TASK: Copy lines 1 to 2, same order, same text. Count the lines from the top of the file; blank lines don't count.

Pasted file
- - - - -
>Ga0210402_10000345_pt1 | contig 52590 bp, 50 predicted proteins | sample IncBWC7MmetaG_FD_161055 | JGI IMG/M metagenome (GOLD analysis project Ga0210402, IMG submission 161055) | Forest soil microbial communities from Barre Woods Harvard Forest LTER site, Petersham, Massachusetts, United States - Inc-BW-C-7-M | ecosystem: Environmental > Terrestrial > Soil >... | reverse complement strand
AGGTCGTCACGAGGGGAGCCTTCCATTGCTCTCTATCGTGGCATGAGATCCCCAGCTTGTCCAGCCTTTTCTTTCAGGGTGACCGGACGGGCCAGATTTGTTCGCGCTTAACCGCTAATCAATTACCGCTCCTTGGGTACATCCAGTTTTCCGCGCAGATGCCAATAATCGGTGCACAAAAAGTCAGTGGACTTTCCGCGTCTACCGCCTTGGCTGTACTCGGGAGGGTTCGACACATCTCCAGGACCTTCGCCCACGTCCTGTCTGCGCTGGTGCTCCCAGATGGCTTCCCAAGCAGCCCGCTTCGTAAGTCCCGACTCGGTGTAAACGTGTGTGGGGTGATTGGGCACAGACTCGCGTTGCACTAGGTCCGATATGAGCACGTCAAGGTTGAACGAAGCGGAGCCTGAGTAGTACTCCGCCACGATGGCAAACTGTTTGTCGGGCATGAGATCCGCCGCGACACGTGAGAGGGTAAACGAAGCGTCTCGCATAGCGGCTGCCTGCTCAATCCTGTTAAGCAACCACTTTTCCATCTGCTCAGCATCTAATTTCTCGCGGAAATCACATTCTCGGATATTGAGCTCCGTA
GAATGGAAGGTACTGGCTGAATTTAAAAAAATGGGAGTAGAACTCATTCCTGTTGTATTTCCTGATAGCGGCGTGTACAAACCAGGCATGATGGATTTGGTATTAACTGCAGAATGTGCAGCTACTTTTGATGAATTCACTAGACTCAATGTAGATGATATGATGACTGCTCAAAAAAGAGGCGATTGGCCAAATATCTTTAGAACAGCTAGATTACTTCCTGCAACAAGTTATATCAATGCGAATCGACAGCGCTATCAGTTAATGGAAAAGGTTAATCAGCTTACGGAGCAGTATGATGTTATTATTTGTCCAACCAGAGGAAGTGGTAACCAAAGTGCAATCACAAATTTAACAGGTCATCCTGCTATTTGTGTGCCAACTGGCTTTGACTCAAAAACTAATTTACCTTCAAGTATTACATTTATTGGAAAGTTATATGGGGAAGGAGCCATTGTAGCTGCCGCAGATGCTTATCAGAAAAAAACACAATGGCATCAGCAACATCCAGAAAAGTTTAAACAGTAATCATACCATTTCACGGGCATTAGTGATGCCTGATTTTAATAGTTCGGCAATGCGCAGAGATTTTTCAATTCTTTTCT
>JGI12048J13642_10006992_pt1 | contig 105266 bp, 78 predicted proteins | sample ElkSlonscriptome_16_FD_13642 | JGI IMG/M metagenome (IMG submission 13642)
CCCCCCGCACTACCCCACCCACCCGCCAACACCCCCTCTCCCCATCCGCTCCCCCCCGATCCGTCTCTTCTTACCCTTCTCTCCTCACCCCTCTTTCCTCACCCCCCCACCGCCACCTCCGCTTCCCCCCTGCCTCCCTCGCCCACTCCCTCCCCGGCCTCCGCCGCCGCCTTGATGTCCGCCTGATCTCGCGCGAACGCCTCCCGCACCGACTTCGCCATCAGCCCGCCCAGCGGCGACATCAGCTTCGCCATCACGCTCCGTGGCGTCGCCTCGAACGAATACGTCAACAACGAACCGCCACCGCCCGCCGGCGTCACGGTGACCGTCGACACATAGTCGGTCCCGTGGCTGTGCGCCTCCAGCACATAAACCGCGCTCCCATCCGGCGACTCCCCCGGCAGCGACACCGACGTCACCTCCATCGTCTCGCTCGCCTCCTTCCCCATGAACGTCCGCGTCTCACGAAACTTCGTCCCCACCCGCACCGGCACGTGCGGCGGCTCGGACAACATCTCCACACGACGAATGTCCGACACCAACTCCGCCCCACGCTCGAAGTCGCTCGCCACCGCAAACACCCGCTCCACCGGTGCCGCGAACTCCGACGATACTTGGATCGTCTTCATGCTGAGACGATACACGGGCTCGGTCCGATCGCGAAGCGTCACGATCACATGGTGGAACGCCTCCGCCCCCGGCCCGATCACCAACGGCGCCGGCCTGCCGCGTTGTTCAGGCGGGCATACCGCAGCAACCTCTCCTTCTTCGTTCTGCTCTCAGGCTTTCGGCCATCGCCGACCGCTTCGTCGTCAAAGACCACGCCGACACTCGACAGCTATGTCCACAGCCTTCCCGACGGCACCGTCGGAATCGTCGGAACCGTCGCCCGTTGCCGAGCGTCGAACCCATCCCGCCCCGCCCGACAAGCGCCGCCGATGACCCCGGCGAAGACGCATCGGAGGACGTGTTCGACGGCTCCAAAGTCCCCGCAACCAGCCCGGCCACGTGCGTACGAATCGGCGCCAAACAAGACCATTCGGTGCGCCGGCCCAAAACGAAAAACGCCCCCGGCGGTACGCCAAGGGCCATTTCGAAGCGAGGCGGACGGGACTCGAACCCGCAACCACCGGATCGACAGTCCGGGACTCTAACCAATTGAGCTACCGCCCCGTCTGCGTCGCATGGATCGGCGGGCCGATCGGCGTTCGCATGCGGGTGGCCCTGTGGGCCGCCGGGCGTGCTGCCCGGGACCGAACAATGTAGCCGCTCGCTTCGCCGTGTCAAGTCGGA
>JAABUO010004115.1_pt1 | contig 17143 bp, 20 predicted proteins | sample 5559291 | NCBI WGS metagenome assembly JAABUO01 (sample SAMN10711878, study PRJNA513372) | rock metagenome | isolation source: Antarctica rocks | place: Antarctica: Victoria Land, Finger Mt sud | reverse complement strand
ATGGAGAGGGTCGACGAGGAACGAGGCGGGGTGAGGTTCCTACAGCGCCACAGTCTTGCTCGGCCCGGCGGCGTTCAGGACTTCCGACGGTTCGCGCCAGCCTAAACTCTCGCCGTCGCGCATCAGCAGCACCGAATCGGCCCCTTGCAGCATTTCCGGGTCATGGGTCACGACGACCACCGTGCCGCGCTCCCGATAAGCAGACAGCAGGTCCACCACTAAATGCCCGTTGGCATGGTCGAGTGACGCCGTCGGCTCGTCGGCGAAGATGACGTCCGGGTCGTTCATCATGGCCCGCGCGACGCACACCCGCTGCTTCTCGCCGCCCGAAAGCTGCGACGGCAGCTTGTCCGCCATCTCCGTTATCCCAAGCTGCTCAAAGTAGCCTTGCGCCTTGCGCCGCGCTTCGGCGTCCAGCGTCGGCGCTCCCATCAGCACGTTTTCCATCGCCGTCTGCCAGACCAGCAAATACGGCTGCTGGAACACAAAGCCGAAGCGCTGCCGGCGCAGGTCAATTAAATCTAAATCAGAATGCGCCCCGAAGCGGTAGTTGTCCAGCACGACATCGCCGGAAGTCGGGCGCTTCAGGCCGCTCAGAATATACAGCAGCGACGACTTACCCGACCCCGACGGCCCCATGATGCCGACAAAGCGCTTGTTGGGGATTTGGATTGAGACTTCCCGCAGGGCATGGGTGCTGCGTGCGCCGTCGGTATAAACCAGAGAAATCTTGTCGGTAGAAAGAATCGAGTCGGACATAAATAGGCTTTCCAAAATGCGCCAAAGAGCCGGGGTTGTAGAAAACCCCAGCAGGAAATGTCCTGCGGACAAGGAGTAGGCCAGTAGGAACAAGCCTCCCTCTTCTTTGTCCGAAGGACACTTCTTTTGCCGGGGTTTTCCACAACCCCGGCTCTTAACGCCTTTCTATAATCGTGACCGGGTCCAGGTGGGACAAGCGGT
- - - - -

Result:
>Ga0210402_10000345_pt1 | contig 52590 bp, 50 predicted proteins | sample IncBWC7MmetaG_FD_161055 | JGI IMG/M metagenome (GOLD analysis project Ga0210402, IMG submission 161055) | Forest soil microbial communities from Barre Woods Harvard Forest LTER site, Petersham, Massachusetts, United States - Inc-BW-C-7-M | ecosystem: Environmental > Terrestrial > Soil >... | reverse complement strand
AGGTCGTCACGAGGGGAGCCTTCCATTGCTCTCTATCGTGGCATGAGATCCCCAGCTTGTCCAGCCTTTTCTTTCAGGGTGACCGGACGGGCCAGATTTGTTCGCGCTTAACCGCTAATCAATTACCGCTCCTTGGGTACATCCAGTTTTCCGCGCAGATGCCAATAATCGGTGCACAAAAAGTCAGTGGACTTTCCGCGTCTACCGCCTTGGCTGTACTCGGGAGGGTTCGACACATCTCCAGGACCTTCGCCCACGTCCTGTCTGCGCTGGTGCTCCCAGATGGCTTCCCAAGCAGCCCGCTTCGTAAGTCCCGACTCGGTGTAAACGTGTGTGGGGTGATTGGGCACAGACTCGCGTTGCACTAGGTCCGATATGAGCACGTCAAGGTTGAACGAAGCGGAGCCTGAGTAGTACTCCGCCACGATGGCAAACTGTTTGTCGGGCATGAGATCCGCCGCGACACGTGAGAGGGTAAACGAAGCGTCTCGCATAGCGGCTGCCTGCTCAATCCTGTTAAGCAACCACTTTTCCATCTGCTCAGCATCTAATTTCTCGCGGAAATCACATTCTCGGATATTGAGCTCCGTA